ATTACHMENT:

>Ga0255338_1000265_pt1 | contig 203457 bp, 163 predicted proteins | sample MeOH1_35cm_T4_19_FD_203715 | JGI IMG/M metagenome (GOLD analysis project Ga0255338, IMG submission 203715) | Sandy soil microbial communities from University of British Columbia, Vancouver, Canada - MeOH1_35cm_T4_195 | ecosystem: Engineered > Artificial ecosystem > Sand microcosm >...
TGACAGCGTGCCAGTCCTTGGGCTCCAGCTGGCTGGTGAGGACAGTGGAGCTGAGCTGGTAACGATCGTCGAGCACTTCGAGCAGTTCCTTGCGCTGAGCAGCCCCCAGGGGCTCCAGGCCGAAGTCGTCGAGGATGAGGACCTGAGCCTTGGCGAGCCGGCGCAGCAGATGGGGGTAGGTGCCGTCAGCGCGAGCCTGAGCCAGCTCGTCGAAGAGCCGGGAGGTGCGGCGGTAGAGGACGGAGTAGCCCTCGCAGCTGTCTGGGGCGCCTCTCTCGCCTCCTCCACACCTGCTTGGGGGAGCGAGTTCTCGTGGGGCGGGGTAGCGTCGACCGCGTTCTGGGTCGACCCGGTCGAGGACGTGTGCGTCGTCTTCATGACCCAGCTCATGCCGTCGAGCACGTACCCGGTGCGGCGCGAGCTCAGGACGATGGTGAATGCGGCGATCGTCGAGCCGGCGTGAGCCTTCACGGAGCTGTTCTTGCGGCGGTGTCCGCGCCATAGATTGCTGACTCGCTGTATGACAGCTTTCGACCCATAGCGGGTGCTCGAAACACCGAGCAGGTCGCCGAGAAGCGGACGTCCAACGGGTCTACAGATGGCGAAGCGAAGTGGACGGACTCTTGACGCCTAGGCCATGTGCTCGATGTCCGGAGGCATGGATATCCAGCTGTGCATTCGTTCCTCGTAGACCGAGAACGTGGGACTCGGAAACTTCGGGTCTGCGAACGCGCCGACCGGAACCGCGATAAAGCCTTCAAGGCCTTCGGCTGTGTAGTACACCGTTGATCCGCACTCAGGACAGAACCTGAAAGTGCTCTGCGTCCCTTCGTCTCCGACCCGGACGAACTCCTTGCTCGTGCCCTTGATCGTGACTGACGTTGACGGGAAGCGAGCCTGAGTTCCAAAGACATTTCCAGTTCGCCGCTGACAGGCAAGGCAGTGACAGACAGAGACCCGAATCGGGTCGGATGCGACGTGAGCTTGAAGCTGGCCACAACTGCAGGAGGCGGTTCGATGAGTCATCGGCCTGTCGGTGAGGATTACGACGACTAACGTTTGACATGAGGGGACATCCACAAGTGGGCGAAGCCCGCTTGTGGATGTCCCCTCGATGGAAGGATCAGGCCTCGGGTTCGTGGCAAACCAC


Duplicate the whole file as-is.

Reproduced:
>Ga0255338_1000265_pt1 | contig 203457 bp, 163 predicted proteins | sample MeOH1_35cm_T4_19_FD_203715 | JGI IMG/M metagenome (GOLD analysis project Ga0255338, IMG submission 203715) | Sandy soil microbial communities from University of British Columbia, Vancouver, Canada - MeOH1_35cm_T4_195 | ecosystem: Engineered > Artificial ecosystem > Sand microcosm >...
TGACAGCGTGCCAGTCCTTGGGCTCCAGCTGGCTGGTGAGGACAGTGGAGCTGAGCTGGTAACGATCGTCGAGCACTTCGAGCAGTTCCTTGCGCTGAGCAGCCCCCAGGGGCTCCAGGCCGAAGTCGTCGAGGATGAGGACCTGAGCCTTGGCGAGCCGGCGCAGCAGATGGGGGTAGGTGCCGTCAGCGCGAGCCTGAGCCAGCTCGTCGAAGAGCCGGGAGGTGCGGCGGTAGAGGACGGAGTAGCCCTCGCAGCTGTCTGGGGCGCCTCTCTCGCCTCCTCCACACCTGCTTGGGGGAGCGAGTTCTCGTGGGGCGGGGTAGCGTCGACCGCGTTCTGGGTCGACCCGGTCGAGGACGTGTGCGTCGTCTTCATGACCCAGCTCATGCCGTCGAGCACGTACCCGGTGCGGCGCGAGCTCAGGACGATGGTGAATGCGGCGATCGTCGAGCCGGCGTGAGCCTTCACGGAGCTGTTCTTGCGGCGGTGTCCGCGCCATAGATTGCTGACTCGCTGTATGACAGCTTTCGACCCATAGCGGGTGCTCGAAACACCGAGCAGGTCGCCGAGAAGCGGACGTCCAACGGGTCTACAGATGGCGAAGCGAAGTGGACGGACTCTTGACGCCTAGGCCATGTGCTCGATGTCCGGAGGCATGGATATCCAGCTGTGCATTCGTTCCTCGTAGACCGAGAACGTGGGACTCGGAAACTTCGGGTCTGCGAACGCGCCGACCGGAACCGCGATAAAGCCTTCAAGGCCTTCGGCTGTGTAGTACACCGTTGATCCGCACTCAGGACAGAACCTGAAAGTGCTCTGCGTCCCTTCGTCTCCGACCCGGACGAACTCCTTGCTCGTGCCCTTGATCGTGACTGACGTTGACGGGAAGCGAGCCTGAGTTCCAAAGACATTTCCAGTTCGCCGCTGACAGGCAAGGCAGTGACAGACAGAGACCCGAATCGGGTCGGATGCGACGTGAGCTTGAAGCTGGCCACAACTGCAGGAGGCGGTTCGATGAGTCATCGGCCTGTCGGTGAGGATTACGACGACTAACGTTTGACATGAGGGGACATCCACAAGTGGGCGAAGCCCGCTTGTGGATGTCCCCTCGATGGAAGGATCAGGCCTCGGGTTCGTGGCAAACCAC